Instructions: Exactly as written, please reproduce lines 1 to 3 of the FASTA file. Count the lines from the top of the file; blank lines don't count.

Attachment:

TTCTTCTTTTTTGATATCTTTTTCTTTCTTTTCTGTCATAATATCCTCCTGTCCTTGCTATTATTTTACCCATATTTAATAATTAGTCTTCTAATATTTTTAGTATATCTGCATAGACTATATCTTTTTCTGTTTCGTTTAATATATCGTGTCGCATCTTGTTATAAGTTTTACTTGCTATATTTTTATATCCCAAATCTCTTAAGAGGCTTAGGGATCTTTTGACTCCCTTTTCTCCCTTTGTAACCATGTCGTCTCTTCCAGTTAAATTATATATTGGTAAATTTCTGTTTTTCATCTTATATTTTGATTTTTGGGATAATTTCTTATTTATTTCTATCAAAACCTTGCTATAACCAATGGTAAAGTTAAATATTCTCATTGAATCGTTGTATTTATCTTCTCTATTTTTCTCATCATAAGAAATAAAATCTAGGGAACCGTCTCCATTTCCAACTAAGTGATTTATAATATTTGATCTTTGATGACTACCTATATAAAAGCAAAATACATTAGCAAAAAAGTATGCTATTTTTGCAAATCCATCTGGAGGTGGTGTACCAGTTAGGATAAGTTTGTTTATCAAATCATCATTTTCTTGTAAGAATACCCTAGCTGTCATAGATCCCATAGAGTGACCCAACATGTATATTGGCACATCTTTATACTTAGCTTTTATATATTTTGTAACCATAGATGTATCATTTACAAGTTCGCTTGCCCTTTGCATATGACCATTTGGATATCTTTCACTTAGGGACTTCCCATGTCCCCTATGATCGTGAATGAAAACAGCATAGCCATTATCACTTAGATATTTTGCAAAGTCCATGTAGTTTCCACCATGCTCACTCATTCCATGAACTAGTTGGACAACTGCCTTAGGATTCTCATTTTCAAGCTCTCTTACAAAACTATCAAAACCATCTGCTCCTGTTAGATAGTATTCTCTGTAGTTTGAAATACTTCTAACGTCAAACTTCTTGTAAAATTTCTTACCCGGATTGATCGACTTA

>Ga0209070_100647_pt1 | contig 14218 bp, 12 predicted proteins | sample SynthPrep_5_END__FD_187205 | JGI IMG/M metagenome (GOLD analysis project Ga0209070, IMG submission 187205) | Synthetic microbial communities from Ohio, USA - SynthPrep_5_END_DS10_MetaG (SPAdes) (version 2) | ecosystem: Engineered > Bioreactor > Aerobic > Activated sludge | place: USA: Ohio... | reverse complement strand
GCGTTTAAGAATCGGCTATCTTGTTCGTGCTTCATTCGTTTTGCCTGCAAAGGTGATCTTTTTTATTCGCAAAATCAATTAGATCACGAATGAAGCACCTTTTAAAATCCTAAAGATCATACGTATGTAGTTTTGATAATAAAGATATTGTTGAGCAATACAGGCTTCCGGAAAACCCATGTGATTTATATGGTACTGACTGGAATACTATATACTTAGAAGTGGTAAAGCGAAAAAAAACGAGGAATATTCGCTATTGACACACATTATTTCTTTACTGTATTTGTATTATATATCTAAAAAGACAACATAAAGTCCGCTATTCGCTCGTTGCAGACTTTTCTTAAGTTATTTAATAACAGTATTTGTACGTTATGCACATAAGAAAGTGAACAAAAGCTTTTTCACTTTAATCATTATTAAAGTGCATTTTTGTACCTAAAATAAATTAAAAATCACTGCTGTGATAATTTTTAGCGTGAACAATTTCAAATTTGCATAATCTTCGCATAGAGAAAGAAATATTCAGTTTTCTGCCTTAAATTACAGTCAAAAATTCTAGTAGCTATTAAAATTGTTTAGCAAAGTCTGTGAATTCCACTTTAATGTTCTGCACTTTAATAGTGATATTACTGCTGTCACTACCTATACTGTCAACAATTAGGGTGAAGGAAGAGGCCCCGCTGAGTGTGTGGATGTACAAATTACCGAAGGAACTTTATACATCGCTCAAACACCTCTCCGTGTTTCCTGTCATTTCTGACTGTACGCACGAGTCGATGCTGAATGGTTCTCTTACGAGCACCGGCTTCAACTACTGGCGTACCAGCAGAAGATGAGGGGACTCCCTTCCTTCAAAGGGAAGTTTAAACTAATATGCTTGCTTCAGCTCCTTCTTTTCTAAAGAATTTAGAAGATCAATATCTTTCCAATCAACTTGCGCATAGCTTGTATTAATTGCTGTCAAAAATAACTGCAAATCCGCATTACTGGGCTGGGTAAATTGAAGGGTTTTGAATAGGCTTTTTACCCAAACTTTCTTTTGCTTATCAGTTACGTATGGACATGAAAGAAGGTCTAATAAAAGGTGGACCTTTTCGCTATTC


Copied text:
TTCTTCTTTTTTGATATCTTTTTCTTTCTTTTCTGTCATAATATCCTCCTGTCCTTGCTATTATTTTACCCATATTTAATAATTAGTCTTCTAATATTTTTAGTATATCTGCATAGACTATATCTTTTTCTGTTTCGTTTAATATATCGTGTCGCATCTTGTTATAAGTTTTACTTGCTATATTTTTATATCCCAAATCTCTTAAGAGGCTTAGGGATCTTTTGACTCCCTTTTCTCCCTTTGTAACCATGTCGTCTCTTCCAGTTAAATTATATATTGGTAAATTTCTGTTTTTCATCTTATATTTTGATTTTTGGGATAATTTCTTATTTATTTCTATCAAAACCTTGCTATAACCAATGGTAAAGTTAAATATTCTCATTGAATCGTTGTATTTATCTTCTCTATTTTTCTCATCATAAGAAATAAAATCTAGGGAACCGTCTCCATTTCCAACTAAGTGATTTATAATATTTGATCTTTGATGACTACCTATATAAAAGCAAAATACATTAGCAAAAAAGTATGCTATTTTTGCAAATCCATCTGGAGGTGGTGTACCAGTTAGGATAAGTTTGTTTATCAAATCATCATTTTCTTGTAAGAATACCCTAGCTGTCATAGATCCCATAGAGTGACCCAACATGTATATTGGCACATCTTTATACTTAGCTTTTATATATTTTGTAACCATAGATGTATCATTTACAAGTTCGCTTGCCCTTTGCATATGACCATTTGGATATCTTTCACTTAGGGACTTCCCATGTCCCCTATGATCGTGAATGAAAACAGCATAGCCATTATCACTTAGATATTTTGCAAAGTCCATGTAGTTTCCACCATGCTCACTCATTCCATGAACTAGTTGGACAACTGCCTTAGGATTCTCATTTTCAAGCTCTCTTACAAAACTATCAAAACCATCTGCTCCTGTTAGATAGTATTCTCTGTAGTTTGAAATACTTCTAACGTCAAACTTCTTGTAAAATTTCTTACCCGGATTGATCGACTTA

>Ga0209070_100647_pt1 | contig 14218 bp, 12 predicted proteins | sample SynthPrep_5_END__FD_187205 | JGI IMG/M metagenome (GOLD analysis project Ga0209070, IMG submission 187205) | Synthetic microbial communities from Ohio, USA - SynthPrep_5_END_DS10_MetaG (SPAdes) (version 2) | ecosystem: Engineered > Bioreactor > Aerobic > Activated sludge | place: USA: Ohio... | reverse complement strand
GCGTTTAAGAATCGGCTATCTTGTTCGTGCTTCATTCGTTTTGCCTGCAAAGGTGATCTTTTTTATTCGCAAAATCAATTAGATCACGAATGAAGCACCTTTTAAAATCCTAAAGATCATACGTATGTAGTTTTGATAATAAAGATATTGTTGAGCAATACAGGCTTCCGGAAAACCCATGTGATTTATATGGTACTGACTGGAATACTATATACTTAGAAGTGGTAAAGCGAAAAAAAACGAGGAATATTCGCTATTGACACACATTATTTCTTTACTGTATTTGTATTATATATCTAAAAAGACAACATAAAGTCCGCTATTCGCTCGTTGCAGACTTTTCTTAAGTTATTTAATAACAGTATTTGTACGTTATGCACATAAGAAAGTGAACAAAAGCTTTTTCACTTTAATCATTATTAAAGTGCATTTTTGTACCTAAAATAAATTAAAAATCACTGCTGTGATAATTTTTAGCGTGAACAATTTCAAATTTGCATAATCTTCGCATAGAGAAAGAAATATTCAGTTTTCTGCCTTAAATTACAGTCAAAAATTCTAGTAGCTATTAAAATTGTTTAGCAAAGTCTGTGAATTCCACTTTAATGTTCTGCACTTTAATAGTGATATTACTGCTGTCACTACCTATACTGTCAACAATTAGGGTGAAGGAAGAGGCCCCGCTGAGTGTGTGGATGTACAAATTACCGAAGGAACTTTATACATCGCTCAAACACCTCTCCGTGTTTCCTGTCATTTCTGACTGTACGCACGAGTCGATGCTGAATGGTTCTCTTACGAGCACCGGCTTCAACTACTGGCGTACCAGCAGAAGATGAGGGGACTCCCTTCCTTCAAAGGGAAGTTTAAACTAATATGCTTGCTTCAGCTCCTTCTTTTCTAAAGAATTTAGAAGATCAATATCTTTCCAATCAACTTGCGCATAGCTTGTATTAATTGCTGTCAAAAATAACTGCAAATCCGCATTACTGGGCTGGGTAAATTGAAGGGTTTTGAATAGGCTTTTTACCCAAACTTTCTTTTGCTTATCAGTTACGTATGGACATGAAAGAAGGTCTAATAAAAGGTGGACCTTTTCGCTATTC